There was some exuberance when President Obama had signed the new CARD Act, which put an end to faulty card practices such as late billing, sudden increases in rates, etc. However, credit card companies are a clever, and they always seem to find newer and innovative ways to increase fees on one pretext or the other. They are making up for their lost revenue through these deceptive charges and tricky strategies.
A few examples of how credit card companies are manipulating the rules are:
- Rates are increased on prime customers and the ones who pay on time. The increase is around 30%.
- Penalty rates have been hiked even if there is only one day’s delay in payment.
- The credit limits have been reduced without notice.
- Obtaining a new credit card has become much more difficult.
- The credit score of prime customers will eventually be raised. Hence the numbers of subprime customers will automatically increase.
- Cash advances as well as balance transfer fees have been increased.
At least 40% of banks have, or will increase their annual fees in the near future. If the existing fee is $29 it would be increased to $99. The rates are converted to variable ones now, especially when the prime index rate is really low and this is most likely to go up.
Issuers are finding ways and means to charge customers ‘fees’ even on regular transactions. For instance, they are charging an international fee, even when the transaction done is in dollars. Credit card issuers are also cutting back on rewards programs. For instance, the threshold to qualify for a free flight has been increased. Getting cash back is also much higher, especially when this increase is one millions of customers nationwide. The inactivity fee is added when the card is not used, and there is also a low activity fee if the transactions fall below a certain category.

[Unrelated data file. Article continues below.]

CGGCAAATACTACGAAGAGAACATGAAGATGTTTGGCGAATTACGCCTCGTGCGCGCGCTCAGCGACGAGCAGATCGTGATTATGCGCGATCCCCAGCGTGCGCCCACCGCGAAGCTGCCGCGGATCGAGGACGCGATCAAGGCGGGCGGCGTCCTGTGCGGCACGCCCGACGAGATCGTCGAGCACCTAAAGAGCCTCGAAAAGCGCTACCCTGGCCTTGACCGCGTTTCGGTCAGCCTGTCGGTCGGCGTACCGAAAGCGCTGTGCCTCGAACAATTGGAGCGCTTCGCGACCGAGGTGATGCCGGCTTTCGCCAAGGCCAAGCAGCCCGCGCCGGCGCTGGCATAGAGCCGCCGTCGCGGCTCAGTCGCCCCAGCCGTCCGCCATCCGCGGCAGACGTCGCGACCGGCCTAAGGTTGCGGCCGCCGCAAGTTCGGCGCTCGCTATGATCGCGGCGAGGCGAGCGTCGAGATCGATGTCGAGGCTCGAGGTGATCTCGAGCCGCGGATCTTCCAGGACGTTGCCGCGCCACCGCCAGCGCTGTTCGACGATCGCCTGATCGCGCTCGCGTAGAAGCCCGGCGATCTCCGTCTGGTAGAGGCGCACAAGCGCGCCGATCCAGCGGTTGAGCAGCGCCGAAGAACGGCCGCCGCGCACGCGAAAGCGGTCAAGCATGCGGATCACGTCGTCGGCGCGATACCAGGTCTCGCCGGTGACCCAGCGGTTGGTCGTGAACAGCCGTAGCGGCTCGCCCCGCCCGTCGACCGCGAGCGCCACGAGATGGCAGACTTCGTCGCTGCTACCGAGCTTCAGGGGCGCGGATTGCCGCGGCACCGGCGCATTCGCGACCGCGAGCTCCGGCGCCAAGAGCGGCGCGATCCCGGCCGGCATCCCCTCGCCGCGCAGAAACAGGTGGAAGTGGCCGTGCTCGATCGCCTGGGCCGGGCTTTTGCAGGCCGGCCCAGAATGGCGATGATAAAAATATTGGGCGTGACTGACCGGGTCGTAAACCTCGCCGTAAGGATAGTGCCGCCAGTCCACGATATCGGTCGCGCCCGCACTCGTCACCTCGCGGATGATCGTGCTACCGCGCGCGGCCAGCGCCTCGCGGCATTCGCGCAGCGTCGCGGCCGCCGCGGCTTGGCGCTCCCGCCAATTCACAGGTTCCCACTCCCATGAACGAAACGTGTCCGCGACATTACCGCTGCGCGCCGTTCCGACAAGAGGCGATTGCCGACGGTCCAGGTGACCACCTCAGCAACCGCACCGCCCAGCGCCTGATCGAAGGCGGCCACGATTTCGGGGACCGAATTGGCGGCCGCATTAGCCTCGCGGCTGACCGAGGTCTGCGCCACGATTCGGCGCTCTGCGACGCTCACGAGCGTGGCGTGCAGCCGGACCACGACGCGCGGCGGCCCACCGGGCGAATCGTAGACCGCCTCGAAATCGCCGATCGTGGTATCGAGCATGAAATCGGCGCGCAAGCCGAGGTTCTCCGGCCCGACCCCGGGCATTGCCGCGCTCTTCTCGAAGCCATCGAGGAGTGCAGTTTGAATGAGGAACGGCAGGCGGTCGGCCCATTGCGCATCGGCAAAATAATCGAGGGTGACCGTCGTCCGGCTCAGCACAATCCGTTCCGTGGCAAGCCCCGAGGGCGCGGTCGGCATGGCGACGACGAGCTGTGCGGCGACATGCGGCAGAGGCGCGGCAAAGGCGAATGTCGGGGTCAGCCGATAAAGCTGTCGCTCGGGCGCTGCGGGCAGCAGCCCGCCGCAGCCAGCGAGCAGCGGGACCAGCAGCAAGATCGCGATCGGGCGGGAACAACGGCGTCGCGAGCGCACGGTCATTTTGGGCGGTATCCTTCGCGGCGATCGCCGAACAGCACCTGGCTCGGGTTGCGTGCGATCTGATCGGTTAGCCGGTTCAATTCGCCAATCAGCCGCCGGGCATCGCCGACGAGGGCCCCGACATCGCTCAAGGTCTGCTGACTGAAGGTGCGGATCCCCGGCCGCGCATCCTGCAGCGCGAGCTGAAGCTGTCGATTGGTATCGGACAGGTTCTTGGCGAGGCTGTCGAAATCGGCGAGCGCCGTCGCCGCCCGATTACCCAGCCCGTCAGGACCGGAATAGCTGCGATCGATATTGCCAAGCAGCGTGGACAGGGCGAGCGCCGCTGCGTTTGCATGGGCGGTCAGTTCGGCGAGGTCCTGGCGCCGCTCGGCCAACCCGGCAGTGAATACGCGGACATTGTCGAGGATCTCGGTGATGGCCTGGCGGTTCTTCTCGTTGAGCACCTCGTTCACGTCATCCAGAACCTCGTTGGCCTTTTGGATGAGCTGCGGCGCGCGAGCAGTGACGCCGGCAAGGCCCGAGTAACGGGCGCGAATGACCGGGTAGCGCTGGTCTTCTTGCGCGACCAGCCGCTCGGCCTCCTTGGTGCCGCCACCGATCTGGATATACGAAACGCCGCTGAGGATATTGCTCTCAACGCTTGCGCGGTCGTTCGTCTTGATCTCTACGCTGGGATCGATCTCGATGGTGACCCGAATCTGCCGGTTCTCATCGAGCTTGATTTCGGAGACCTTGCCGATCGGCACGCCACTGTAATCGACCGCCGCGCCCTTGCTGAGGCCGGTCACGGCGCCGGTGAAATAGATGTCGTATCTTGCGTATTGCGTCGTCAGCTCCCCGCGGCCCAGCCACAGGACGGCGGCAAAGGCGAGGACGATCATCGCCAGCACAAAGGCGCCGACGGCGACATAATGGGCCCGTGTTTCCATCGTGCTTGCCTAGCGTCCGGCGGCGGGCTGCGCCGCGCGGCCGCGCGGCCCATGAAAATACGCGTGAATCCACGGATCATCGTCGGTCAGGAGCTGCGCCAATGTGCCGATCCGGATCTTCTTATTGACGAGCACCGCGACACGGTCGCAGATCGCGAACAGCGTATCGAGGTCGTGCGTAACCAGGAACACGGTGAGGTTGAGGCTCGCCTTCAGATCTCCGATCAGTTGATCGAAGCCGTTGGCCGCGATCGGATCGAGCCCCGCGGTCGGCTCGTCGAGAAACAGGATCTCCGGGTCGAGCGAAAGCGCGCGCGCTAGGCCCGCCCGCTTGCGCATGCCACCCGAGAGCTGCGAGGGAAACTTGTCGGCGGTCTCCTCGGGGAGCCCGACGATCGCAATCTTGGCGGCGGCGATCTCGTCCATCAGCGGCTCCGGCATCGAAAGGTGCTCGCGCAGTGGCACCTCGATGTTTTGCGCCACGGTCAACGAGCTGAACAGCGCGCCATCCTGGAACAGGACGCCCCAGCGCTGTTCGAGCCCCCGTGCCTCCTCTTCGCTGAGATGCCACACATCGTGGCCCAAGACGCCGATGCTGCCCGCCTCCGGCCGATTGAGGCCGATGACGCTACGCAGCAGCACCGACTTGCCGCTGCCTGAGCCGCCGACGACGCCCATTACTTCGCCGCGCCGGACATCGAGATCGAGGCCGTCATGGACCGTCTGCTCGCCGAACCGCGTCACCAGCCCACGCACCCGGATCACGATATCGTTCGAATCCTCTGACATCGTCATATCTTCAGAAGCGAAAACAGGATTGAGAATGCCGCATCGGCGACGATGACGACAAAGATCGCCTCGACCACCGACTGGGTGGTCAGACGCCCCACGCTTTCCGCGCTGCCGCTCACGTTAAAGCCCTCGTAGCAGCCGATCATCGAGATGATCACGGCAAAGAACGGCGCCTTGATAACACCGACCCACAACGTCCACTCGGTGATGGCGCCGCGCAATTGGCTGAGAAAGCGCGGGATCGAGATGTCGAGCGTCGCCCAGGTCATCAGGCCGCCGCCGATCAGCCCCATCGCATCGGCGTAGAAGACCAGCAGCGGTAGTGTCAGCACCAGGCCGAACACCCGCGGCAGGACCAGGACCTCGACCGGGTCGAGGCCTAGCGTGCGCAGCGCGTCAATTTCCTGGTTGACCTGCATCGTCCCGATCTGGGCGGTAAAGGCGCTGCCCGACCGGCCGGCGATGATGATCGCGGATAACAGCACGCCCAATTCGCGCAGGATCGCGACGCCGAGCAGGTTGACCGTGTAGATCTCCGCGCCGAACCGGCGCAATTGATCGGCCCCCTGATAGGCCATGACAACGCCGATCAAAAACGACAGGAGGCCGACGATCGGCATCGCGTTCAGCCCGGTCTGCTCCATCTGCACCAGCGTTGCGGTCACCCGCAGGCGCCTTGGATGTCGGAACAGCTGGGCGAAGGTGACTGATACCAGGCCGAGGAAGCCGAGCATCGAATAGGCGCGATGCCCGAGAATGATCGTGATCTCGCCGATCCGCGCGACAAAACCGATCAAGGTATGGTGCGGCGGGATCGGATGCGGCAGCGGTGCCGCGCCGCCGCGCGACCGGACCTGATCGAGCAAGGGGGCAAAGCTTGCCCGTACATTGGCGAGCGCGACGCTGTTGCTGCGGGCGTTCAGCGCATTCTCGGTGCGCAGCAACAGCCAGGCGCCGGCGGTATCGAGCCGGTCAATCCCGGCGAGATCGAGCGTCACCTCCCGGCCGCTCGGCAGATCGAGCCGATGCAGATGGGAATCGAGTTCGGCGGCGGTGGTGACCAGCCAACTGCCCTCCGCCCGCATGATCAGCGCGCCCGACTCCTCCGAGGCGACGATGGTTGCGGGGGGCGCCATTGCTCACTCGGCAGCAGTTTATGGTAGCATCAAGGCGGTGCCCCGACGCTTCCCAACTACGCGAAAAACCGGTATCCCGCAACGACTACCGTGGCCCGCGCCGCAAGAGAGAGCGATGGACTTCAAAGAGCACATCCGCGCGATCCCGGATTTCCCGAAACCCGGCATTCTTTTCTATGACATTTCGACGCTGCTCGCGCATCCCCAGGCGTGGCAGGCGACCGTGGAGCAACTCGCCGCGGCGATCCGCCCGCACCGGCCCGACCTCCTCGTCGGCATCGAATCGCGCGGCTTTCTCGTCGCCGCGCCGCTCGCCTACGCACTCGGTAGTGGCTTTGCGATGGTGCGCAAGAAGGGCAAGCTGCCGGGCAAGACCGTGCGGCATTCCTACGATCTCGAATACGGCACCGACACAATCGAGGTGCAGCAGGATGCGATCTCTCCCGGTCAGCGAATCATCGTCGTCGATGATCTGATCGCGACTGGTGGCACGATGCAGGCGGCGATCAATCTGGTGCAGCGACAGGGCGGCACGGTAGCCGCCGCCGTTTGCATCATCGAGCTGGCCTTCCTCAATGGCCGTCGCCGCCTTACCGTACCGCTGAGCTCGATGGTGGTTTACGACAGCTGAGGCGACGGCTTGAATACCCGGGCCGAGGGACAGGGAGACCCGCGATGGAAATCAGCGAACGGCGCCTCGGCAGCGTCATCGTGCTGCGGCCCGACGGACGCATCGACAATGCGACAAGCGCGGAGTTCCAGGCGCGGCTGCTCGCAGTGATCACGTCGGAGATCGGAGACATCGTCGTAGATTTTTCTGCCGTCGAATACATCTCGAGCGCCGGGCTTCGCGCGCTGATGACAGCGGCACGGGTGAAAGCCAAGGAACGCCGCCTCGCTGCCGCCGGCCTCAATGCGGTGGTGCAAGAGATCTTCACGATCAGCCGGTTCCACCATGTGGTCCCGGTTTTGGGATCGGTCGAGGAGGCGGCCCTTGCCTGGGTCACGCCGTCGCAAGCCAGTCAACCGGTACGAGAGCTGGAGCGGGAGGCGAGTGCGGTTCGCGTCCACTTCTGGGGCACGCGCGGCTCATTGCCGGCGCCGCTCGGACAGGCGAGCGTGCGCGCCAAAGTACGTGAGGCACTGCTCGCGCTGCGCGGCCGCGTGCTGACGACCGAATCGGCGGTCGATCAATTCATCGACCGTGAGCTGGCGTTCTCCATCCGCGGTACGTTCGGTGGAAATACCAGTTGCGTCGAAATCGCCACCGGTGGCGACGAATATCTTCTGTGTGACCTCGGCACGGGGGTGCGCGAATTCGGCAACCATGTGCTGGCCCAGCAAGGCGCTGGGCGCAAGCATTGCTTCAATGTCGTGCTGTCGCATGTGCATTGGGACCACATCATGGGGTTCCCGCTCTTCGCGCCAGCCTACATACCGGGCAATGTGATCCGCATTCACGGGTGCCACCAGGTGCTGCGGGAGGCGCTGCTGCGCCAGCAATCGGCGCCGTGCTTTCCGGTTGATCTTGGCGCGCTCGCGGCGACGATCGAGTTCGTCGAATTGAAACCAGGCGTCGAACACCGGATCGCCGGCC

There is closure of accounts without prior notice. For instance, a card could be declined and one may later get to know that the card has been cancelled. As per the Federal Reserve study, more than half the banks are likely to cut credit as customers are forced to spend less.
In spite of all these drawbacks one can still stay on track by spending appropriately and paying on time. Avoid the credit cards that come with tricky introductory rates. Pay bills several days in advance to avoid late fees and pay the full amount. Do not cross the credit limit. Never spend on something that cannot be afforded. Seek help when in trouble.